Dir. Philip Kaufman
(2012, Not Rated, 154 min)

One of the hardest professions to capture on film is writing. Though its end result can be thrilling, its process can be quite boring to look at. Whether by typewriter, computer, pen and paper, or stone and chisel, there’s nothing interesting about watching a person write, and it’s only slightly more interesting to hear someone talk about writing. The best films have approached the process of writing creatively from the inside out: Stranger Than Fiction with its reality shaped by an author’s decisions, Adaptation with its story that transformed right along with the screenplay of its main character.

Hemingway & Gellhorn does the other thing: it focuses on Martha Gellhorn‘s angst about her art – “I want to write the way you take pictures,” she tells an admired photographer in one scene – and the single-minded rat-tat-tat urgency of Ernest Hemingway as he furiously pounds the keys of a typewriter. Once in a while they say very ponderous things about their craft and sound very silly. History remembers them as great writers, and I have no grounds to dispute that; I haven’t read their work. But I suspect it’s more exciting to read their stories and articles than it is to listen to them talk about writing them in this film.

This is a historical biopic that follows the romance between Hemingway and pioneering war reporter Gellhorn during times of international strife, from the Spanish Civil War to World War II, with detours also to Finland and China. It’s broadly melodramatic, sweeping, long at more than two-and-a-half hours, sometimes effective, other times overwrought. Clive Owen and Nicole Kidman play the title pair as larger-than-life personalities to match their reputations: he a boozing, jealous, womanizing, self-aggrandizing lout whose bad behavior is meant to be offset by his tortured genius; and she a strong-willed, politically passionate woman who refuses to shrink from the violence and sexism all around her; had this film been made in a different era, it’s not hard to imagine Katharine Hepburn playing the role.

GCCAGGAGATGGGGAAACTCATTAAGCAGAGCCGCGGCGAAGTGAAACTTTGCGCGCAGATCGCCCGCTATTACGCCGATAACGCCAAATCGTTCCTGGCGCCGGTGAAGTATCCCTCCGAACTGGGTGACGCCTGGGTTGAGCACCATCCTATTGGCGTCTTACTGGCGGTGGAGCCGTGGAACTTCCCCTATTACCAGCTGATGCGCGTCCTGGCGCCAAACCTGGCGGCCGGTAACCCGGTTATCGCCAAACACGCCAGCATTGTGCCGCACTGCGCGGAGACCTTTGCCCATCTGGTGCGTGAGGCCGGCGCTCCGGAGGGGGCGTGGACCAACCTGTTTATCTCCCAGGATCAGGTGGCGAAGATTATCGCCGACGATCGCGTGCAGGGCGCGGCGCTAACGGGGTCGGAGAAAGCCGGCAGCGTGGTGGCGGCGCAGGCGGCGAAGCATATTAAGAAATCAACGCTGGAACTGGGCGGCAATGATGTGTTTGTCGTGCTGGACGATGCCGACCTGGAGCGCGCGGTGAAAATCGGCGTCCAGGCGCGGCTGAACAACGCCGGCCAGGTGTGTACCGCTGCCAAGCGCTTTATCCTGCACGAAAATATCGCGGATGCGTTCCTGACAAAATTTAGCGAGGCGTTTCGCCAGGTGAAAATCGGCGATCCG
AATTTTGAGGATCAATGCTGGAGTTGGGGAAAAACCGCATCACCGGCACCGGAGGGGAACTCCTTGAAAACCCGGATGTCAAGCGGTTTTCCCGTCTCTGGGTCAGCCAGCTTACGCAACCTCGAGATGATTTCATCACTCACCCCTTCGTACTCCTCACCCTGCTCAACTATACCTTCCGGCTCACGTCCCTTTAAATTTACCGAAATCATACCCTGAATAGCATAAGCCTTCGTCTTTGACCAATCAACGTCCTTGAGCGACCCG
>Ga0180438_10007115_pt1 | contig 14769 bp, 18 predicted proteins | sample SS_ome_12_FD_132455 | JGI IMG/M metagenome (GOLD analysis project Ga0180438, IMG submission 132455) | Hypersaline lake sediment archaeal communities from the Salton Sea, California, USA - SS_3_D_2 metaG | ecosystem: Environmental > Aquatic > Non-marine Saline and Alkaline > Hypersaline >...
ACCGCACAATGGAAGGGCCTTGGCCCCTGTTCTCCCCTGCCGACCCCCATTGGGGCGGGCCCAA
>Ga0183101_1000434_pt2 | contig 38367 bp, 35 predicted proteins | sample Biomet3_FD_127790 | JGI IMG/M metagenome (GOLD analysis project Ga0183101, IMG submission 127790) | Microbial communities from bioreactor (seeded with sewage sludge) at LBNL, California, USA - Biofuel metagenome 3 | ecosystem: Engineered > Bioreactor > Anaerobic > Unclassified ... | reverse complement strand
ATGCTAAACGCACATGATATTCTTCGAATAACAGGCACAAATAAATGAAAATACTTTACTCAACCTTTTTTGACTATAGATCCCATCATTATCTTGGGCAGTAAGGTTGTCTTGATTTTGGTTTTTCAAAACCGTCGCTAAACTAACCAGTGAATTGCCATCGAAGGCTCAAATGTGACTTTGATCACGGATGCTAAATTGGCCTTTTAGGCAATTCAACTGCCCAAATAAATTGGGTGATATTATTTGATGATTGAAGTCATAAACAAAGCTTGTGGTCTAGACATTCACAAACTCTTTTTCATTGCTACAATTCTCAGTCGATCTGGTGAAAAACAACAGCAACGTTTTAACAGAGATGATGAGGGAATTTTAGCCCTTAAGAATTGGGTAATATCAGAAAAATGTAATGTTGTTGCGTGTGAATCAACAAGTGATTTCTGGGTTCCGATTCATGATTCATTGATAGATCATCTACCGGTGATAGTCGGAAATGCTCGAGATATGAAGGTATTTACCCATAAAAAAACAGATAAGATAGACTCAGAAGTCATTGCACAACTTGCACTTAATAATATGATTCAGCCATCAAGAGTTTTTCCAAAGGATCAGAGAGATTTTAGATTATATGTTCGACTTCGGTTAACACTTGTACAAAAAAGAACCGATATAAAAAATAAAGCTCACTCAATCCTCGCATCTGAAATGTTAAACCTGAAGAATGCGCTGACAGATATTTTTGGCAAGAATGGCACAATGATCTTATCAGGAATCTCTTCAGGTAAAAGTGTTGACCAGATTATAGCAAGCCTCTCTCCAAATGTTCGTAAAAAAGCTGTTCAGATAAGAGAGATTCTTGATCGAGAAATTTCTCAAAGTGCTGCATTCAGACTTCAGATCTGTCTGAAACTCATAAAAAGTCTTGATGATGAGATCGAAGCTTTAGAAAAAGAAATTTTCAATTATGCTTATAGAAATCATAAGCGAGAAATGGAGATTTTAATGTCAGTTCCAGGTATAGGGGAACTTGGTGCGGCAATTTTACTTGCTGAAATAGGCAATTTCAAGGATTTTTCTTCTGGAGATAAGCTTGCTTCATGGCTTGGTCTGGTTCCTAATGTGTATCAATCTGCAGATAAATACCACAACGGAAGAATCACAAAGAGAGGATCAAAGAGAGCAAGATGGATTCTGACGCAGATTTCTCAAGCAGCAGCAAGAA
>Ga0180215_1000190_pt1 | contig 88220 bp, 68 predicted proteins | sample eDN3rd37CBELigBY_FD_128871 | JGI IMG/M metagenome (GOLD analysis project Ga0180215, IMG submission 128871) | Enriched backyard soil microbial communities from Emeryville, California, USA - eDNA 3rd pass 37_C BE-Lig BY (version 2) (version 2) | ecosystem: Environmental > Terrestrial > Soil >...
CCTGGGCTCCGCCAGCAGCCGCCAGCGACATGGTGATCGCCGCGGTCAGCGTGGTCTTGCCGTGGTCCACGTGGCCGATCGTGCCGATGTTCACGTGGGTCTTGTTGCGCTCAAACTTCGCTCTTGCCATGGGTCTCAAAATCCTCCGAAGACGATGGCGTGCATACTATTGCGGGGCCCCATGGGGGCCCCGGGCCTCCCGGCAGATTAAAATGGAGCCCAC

Whether or not the film gets the characters’ personalities right is not for me to say. But it plays them big when I would have preferred small – an intimate, nuanced look at their lives and romance instead of billboards loudly announcing their boldest character traits. I much preferred the scenes in which Kidman plays Gellhorn as an old woman, recounting her life story to reporters. Kidman, aided by subtle and convincing makeup, gives the older Gellhorn a lived-in expression; a huskier, more experienced voice; a sense of a life thoroughly and sometimes painfully lived.

Director Philip Kaufman gets in the way with an irritating visual style that alternates between highly saturated colors and an attempt to mimic the grainy textures of newsreel footage. He switches often, self-consciously, and while the saturated colors often produce beautiful imagery, the newsreel-style shots look hokey, and it’s worse when Kaufman tries to Forrest-Gump his actors into actual footage of key events or alongside major historical figures. One shot of Kidman and Owen with Franklin and Eleanor Roosevelt looks especially awkward. The primary problem with this visual style is that I was never sure what Kaufman was getting at. If he wanted his actors to appear as if they were truly part of the events, he achieved the opposite, emphasizing the artificiality of scenes instead of making them seem more real. Often, I was reminded that I was watching a melodrama instead of being absorbed by one.